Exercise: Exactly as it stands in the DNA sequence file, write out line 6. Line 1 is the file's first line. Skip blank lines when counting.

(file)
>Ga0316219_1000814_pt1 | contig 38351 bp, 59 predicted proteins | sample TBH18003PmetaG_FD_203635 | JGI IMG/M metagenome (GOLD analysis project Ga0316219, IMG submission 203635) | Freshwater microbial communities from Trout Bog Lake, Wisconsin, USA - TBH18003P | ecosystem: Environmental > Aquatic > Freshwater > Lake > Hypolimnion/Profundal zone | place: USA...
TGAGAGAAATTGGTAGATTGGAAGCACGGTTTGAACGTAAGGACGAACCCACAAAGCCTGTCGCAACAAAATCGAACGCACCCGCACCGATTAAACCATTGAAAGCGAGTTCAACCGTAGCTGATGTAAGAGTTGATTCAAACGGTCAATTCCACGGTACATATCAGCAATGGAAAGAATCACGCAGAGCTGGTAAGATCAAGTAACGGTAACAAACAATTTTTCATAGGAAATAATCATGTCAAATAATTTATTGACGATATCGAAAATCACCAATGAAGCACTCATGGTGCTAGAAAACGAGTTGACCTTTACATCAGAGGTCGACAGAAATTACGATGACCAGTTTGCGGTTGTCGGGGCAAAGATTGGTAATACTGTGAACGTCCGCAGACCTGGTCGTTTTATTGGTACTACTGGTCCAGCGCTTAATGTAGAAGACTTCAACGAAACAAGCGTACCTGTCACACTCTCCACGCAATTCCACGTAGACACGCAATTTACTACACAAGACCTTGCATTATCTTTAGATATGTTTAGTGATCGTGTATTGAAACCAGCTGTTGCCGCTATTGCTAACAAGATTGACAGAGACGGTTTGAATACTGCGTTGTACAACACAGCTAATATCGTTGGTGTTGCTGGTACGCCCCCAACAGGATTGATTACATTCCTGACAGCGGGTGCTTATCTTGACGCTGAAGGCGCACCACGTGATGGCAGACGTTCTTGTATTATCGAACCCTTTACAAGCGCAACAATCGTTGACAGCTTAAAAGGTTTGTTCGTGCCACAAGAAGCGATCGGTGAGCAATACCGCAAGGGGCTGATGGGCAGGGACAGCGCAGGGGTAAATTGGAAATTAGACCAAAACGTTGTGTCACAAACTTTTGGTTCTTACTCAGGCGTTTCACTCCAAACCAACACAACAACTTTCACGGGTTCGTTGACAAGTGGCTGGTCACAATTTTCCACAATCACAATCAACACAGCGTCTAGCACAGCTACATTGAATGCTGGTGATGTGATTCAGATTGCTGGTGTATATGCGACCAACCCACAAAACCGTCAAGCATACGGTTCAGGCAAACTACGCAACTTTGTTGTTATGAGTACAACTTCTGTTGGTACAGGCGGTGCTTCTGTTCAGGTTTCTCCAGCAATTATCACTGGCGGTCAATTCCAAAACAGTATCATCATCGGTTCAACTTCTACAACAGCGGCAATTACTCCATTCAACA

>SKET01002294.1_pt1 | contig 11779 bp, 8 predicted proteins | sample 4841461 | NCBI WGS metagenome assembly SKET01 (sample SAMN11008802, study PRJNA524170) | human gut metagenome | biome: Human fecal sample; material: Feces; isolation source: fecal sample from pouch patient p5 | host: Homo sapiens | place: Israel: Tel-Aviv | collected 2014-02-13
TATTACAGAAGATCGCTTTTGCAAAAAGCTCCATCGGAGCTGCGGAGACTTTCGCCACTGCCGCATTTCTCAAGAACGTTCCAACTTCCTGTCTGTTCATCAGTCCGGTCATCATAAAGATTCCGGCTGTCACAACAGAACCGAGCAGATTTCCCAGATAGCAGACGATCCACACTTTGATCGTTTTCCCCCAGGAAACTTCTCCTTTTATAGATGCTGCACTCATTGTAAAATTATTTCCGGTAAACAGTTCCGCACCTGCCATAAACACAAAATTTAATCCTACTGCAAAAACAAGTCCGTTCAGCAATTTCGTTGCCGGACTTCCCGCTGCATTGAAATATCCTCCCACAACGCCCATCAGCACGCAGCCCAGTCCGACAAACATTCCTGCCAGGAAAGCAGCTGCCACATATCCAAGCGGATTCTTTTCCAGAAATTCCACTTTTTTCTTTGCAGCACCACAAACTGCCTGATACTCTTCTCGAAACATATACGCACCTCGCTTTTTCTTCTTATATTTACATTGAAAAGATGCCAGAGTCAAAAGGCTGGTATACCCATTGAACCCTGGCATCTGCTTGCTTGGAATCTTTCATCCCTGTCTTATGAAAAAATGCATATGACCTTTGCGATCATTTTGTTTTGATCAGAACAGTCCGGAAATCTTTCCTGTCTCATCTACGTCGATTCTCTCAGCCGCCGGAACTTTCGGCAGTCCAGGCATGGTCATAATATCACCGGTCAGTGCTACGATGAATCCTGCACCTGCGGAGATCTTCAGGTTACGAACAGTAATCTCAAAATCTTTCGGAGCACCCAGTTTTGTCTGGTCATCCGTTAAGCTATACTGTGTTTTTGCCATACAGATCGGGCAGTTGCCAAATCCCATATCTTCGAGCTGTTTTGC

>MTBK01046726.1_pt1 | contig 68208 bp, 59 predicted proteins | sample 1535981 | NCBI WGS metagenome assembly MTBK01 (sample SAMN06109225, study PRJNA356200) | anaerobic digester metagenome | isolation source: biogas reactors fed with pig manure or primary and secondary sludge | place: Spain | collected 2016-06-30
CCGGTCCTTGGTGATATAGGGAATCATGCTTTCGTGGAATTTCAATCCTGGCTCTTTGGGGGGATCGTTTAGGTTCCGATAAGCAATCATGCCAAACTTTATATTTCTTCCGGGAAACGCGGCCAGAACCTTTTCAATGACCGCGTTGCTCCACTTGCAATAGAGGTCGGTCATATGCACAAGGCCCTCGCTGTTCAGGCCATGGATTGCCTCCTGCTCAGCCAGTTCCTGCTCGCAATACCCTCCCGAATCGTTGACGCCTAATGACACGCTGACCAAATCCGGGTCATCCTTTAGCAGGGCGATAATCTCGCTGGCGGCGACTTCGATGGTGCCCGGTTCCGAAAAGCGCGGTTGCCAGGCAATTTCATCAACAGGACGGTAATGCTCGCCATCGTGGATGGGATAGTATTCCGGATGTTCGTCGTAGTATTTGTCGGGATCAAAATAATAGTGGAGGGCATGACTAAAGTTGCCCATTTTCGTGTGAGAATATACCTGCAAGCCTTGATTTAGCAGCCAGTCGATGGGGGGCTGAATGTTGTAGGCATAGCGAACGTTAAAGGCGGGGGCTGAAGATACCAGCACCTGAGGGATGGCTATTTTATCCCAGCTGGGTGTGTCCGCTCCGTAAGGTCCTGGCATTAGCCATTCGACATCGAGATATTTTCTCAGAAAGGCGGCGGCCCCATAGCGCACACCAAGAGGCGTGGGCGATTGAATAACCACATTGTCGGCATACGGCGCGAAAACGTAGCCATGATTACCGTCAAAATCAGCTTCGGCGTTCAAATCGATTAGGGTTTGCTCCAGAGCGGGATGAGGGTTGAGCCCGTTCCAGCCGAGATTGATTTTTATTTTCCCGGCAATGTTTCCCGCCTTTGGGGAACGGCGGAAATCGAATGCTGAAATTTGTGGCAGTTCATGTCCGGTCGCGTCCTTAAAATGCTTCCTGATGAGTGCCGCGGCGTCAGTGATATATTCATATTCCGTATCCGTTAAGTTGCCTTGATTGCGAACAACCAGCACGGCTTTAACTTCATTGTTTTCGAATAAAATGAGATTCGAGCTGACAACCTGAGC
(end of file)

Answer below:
CCGGTCCTTGGTGATATAGGGAATCATGCTTTCGTGGAATTTCAATCCTGGCTCTTTGGGGGGATCGTTTAGGTTCCGATAAGCAATCATGCCAAACTTTATATTTCTTCCGGGAAACGCGGCCAGAACCTTTTCAATGACCGCGTTGCTCCACTTGCAATAGAGGTCGGTCATATGCACAAGGCCCTCGCTGTTCAGGCCATGGATTGCCTCCTGCTCAGCCAGTTCCTGCTCGCAATACCCTCCCGAATCGTTGACGCCTAATGACACGCTGACCAAATCCGGGTCATCCTTTAGCAGGGCGATAATCTCGCTGGCGGCGACTTCGATGGTGCCCGGTTCCGAAAAGCGCGGTTGCCAGGCAATTTCATCAACAGGACGGTAATGCTCGCCATCGTGGATGGGATAGTATTCCGGATGTTCGTCGTAGTATTTGTCGGGATCAAAATAATAGTGGAGGGCATGACTAAAGTTGCCCATTTTCGTGTGAGAATATACCTGCAAGCCTTGATTTAGCAGCCAGTCGATGGGGGGCTGAATGTTGTAGGCATAGCGAACGTTAAAGGCGGGGGCTGAAGATACCAGCACCTGAGGGATGGCTATTTTATCCCAGCTGGGTGTGTCCGCTCCGTAAGGTCCTGGCATTAGCCATTCGACATCGAGATATTTTCTCAGAAAGGCGGCGGCCCCATAGCGCACACCAAGAGGCGTGGGCGATTGAATAACCACATTGTCGGCATACGGCGCGAAAACGTAGCCATGATTACCGTCAAAATCAGCTTCGGCGTTCAAATCGATTAGGGTTTGCTCCAGAGCGGGATGAGGGTTGAGCCCGTTCCAGCCGAGATTGATTTTTATTTTCCCGGCAATGTTTCCCGCCTTTGGGGAACGGCGGAAATCGAATGCTGAAATTTGTGGCAGTTCATGTCCGGTCGCGTCCTTAAAATGCTTCCTGATGAGTGCCGCGGCGTCAGTGATATATTCATATTCCGTATCCGTTAAGTTGCCTTGATTGCGAACAACCAGCACGGCTTTAACTTCATTGTTTTCGAATAAAATGAGATTCGAGCTGACAACCTGAGC